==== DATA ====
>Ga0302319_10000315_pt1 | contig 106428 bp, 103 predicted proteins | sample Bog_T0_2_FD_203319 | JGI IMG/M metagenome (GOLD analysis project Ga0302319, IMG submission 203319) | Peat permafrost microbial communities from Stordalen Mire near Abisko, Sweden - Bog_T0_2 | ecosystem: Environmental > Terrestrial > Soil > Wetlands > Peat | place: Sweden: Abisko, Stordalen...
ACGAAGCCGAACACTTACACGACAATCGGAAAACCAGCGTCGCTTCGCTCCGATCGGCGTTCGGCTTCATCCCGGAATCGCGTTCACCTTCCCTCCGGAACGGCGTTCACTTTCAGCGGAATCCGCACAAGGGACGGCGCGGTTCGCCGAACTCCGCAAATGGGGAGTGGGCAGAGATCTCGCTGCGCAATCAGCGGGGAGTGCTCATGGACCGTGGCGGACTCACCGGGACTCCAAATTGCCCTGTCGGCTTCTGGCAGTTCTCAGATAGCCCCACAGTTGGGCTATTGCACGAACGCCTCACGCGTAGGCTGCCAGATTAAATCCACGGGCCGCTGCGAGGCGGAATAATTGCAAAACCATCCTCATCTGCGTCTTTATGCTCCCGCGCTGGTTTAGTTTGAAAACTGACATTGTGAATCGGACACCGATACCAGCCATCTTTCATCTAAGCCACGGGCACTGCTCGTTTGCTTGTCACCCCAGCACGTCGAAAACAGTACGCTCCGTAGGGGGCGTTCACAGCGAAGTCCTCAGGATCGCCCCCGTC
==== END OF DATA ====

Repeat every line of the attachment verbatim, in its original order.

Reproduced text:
>Ga0302319_10000315_pt1 | contig 106428 bp, 103 predicted proteins | sample Bog_T0_2_FD_203319 | JGI IMG/M metagenome (GOLD analysis project Ga0302319, IMG submission 203319) | Peat permafrost microbial communities from Stordalen Mire near Abisko, Sweden - Bog_T0_2 | ecosystem: Environmental > Terrestrial > Soil > Wetlands > Peat | place: Sweden: Abisko, Stordalen...
ACGAAGCCGAACACTTACACGACAATCGGAAAACCAGCGTCGCTTCGCTCCGATCGGCGTTCGGCTTCATCCCGGAATCGCGTTCACCTTCCCTCCGGAACGGCGTTCACTTTCAGCGGAATCCGCACAAGGGACGGCGCGGTTCGCCGAACTCCGCAAATGGGGAGTGGGCAGAGATCTCGCTGCGCAATCAGCGGGGAGTGCTCATGGACCGTGGCGGACTCACCGGGACTCCAAATTGCCCTGTCGGCTTCTGGCAGTTCTCAGATAGCCCCACAGTTGGGCTATTGCACGAACGCCTCACGCGTAGGCTGCCAGATTAAATCCACGGGCCGCTGCGAGGCGGAATAATTGCAAAACCATCCTCATCTGCGTCTTTATGCTCCCGCGCTGGTTTAGTTTGAAAACTGACATTGTGAATCGGACACCGATACCAGCCATCTTTCATCTAAGCCACGGGCACTGCTCGTTTGCTTGTCACCCCAGCACGTCGAAAACAGTACGCTCCGTAGGGGGCGTTCACAGCGAAGTCCTCAGGATCGCCCCCGTC